3.3 Induction of ADCC-mediating antibodies with monovalent vaccines
To assess whether influenza vaccines recall or induce ADCC-mediating antibodies, the levels of these antibodies were measured in two different monovalent vaccination cohorts. First, ADCC was measured in a sample set of sera from 22 adults obtained before and at two timepoints after vaccination with a monovalent H1N1pdm09 vaccine (Tilburg cohort, Table 1). It was observed that the adults included in this trial had pre-existing pH1-specific ADCC-mediating antibodies, but monovalent vaccination led to a rapid increase of these antibodies targeting the homologous HA on day 21 post vaccination (Figure 2). A further increase towards 35 days post vaccination was not observed.
Figure 2 Induction of ADCC-mediating antibodies after monovalent H1N1pdm09 or MVA-H5 vaccination. (A) levels of ADCC-mediating antibodies in vaccinated adults measured with full-length HA proteins. ADCC-mediating antibodies targeting the pH1 protein were determined in H1N1pdm09 vaccinated adults, who proved seropositive prior to vaccination (indicative of pre-existing immunity) (gray). Additionally, ADCC-mediating antibodies were measured in monovalent MVA-H5 vaccinated adults (red). ADCC reactivity to both the homologous H5 (A/Vietnam/1194/04) as a heterologous H5 protein (A/Indonesia/5/05) was determined. Serum cohorts and timepoints are indicated on the x-axis, proteins against which ADCC was assessed are indicated in boxes above the graph. Full-length HA proteins were used unless indicated otherwise. (B) Correlation between ADCC levels in sera from MVA-H5 vaccinated adults against the homologous or heterologous H5 protein. Symbols indicate different timepoints, diagonal line is a reference to reflect equal levels to the homologous and heterologous proteins. ADNK, antibody-dependent natural killer; Vx, vaccination; w, week. Differences between two groups were assessed by Mann-Whitney U test. Linear regression on log-transformed ADNK activation percentages was performed.
Similarly, the induction of ADCC-mediating antibodies by vaccination with a novel antigen was determined. To this end, 44 adults were vaccinated with a vector-based H5 vaccine (MVA-H5 cohort, Table 1). Participants received 1 or 2 shots of MVA-H5 (at a dose of 107 or 108 plaque forming units), and selected study subjects were boosted with an additional vaccine 1 year later. Serum samples were obtained prior to vaccination and throughout the trial. ADCC-mediating antibodies targeting the full-length homologous H5 protein (A/Vietnam/1194/04) were detected prior to vaccination in some participants, although exposure to an H5 IAV was not deemed likely (Figure 2). ADCC-mediating antibodies increased rapidly at 4 weeks post vaccination, a further increase at 8 weeks post vaccination was not observed. After that, antibodies waned until the booster vaccination was given one year later, rapidly recalling H5-specific ADCC-mediating antibodies. After booster, the levels remained stable up to 20 weeks post-booster vaccination. The ADCC-mediating antibodies proved cross-reactive with a heterologous H5, as similar induction, waning and recall patterns were observed when sera were tested against this full-length HA of a virus belonging to an antigenically distinct clade of H5 viruses (A/Indonesia/5/05) (Figure 2). However, a direct correlation between the two antigens showed that sera were more reactive to the homologous antigen that was included in the vaccine, compared to the heterologous antigen (Figure 2).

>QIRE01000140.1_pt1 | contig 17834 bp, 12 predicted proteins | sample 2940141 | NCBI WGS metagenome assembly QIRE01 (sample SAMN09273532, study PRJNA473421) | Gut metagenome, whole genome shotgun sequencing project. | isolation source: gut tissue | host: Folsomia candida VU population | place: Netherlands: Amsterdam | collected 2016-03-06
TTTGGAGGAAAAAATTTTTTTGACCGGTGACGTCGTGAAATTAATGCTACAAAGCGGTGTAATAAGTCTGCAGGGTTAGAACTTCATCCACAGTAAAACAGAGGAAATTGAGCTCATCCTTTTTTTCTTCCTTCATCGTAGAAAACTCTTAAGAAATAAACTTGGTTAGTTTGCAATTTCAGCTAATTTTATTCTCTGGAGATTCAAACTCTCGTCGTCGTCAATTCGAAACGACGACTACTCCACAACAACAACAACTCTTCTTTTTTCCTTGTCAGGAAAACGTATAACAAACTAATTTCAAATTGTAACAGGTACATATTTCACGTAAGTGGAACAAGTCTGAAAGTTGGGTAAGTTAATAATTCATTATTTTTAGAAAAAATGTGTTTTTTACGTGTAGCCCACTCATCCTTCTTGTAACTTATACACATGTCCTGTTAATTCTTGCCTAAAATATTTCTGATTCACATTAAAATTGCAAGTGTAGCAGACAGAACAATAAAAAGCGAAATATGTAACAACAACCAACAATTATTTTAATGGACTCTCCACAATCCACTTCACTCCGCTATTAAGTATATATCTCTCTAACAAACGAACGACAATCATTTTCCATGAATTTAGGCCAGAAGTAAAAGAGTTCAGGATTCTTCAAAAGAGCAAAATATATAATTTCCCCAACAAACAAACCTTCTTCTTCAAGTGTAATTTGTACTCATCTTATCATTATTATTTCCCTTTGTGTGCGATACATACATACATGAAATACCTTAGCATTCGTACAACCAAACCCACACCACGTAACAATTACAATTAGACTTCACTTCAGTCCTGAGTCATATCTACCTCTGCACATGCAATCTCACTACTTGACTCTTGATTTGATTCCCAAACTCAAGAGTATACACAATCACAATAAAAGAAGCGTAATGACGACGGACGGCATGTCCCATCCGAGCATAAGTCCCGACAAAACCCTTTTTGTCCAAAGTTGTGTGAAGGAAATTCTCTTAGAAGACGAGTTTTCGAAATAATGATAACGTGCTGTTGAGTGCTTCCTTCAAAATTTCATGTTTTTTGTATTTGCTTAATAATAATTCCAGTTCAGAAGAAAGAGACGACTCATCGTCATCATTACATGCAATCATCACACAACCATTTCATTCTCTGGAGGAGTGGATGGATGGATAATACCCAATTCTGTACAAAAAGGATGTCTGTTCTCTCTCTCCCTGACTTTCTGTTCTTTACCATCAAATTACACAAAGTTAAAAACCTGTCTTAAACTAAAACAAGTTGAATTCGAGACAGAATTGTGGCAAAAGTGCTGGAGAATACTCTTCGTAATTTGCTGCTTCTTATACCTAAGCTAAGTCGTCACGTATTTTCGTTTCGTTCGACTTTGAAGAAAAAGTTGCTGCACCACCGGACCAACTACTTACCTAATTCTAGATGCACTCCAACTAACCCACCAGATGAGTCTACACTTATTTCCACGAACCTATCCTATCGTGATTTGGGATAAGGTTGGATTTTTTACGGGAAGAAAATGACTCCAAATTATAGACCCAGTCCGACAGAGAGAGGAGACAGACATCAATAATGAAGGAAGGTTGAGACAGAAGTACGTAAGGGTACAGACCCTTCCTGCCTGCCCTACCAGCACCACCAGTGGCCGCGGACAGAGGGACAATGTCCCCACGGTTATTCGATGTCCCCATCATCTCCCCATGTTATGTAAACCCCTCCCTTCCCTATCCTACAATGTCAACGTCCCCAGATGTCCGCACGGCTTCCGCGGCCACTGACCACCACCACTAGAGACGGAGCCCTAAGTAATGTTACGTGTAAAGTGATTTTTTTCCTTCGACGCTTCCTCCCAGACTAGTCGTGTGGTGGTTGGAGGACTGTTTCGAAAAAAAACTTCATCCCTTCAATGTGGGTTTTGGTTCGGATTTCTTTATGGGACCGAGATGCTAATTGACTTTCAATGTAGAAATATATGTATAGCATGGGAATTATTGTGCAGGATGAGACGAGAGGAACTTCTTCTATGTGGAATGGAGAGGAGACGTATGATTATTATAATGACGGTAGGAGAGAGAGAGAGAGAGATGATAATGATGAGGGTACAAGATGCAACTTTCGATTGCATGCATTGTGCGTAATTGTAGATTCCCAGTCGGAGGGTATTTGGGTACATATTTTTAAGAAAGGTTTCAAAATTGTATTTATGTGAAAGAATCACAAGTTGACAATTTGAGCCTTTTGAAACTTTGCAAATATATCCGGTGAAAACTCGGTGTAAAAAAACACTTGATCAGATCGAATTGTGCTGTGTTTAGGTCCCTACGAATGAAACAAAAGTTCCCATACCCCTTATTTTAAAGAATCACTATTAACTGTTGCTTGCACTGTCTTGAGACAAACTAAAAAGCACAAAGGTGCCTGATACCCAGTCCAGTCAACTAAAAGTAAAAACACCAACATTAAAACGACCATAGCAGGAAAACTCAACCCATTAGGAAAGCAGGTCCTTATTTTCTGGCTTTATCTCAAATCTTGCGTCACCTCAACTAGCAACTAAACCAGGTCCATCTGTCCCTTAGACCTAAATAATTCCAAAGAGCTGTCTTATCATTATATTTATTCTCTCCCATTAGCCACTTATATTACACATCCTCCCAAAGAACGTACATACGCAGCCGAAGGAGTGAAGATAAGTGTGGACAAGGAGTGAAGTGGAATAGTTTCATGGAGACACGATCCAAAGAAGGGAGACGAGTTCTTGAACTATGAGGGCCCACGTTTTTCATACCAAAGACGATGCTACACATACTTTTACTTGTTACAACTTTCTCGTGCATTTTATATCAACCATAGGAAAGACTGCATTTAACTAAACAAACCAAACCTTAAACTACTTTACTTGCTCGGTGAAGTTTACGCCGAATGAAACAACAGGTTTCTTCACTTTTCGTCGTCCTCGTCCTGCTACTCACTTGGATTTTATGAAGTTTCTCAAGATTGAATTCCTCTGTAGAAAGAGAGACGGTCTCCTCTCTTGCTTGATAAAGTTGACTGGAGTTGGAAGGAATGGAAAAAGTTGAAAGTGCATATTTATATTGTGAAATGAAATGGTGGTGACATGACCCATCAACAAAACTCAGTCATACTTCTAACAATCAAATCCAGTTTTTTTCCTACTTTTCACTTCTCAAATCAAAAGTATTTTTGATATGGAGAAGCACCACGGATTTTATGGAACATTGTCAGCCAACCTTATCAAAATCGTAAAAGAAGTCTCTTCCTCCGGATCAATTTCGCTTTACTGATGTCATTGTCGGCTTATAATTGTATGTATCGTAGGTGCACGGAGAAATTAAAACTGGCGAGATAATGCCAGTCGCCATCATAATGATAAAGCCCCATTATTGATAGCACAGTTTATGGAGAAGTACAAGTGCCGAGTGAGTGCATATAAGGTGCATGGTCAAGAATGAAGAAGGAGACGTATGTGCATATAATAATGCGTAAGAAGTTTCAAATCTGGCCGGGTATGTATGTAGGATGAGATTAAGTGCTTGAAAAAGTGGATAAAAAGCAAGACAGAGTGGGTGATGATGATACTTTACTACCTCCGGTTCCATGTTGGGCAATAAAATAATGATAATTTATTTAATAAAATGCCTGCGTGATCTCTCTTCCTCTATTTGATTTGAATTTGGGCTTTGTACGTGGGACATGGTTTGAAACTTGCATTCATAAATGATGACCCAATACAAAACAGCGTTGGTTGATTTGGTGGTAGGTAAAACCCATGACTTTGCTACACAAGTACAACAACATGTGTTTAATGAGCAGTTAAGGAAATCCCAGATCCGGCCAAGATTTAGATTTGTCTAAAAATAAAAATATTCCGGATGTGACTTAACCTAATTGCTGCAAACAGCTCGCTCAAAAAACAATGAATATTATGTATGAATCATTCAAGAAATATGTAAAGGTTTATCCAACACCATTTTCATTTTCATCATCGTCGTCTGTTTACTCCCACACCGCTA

3.4 Induction of ADCC-mediating antibodies by seasonal influenzas vaccines
To assess whether trivalent or quadrivalent influenza vaccines recall ADCC-mediating antibodies, the levels of these antibodies were measured in different adult vaccination cohorts. ADCC-mediating antibodies targeting the IAV pH1 and H3 proteins were measured, as well as those targeting the IBV HA protein (homologous to the protein included in the vaccine). By measuring ADCC-mediating antibodies after adjuvanted inactivated trivalent vaccination in 24 adults (FLUAD cohort, Table 1), it was shown that vaccination boosts ADCC-mediating antibodies. Antibody levels against all antigens included in the vaccine (pH1, H3, and B/Vic) significantly increased at 7 days post vaccination (Figure 3). Similarly, quadrivalent vaccination with a live-attenuated influenza vaccine boosted ADCC-mediating antibodies targeting all proteins included in the vaccine at 21 days post vaccination (pH1, H3, B/Vic, and B/Yam, Figure 3). In these same sera ADCC-mediating antibodies targeting the NA protein were measured. Although these antibodies could be detected prior to vaccination, a boost in NA-specific ADCC was not observed (Figure 3).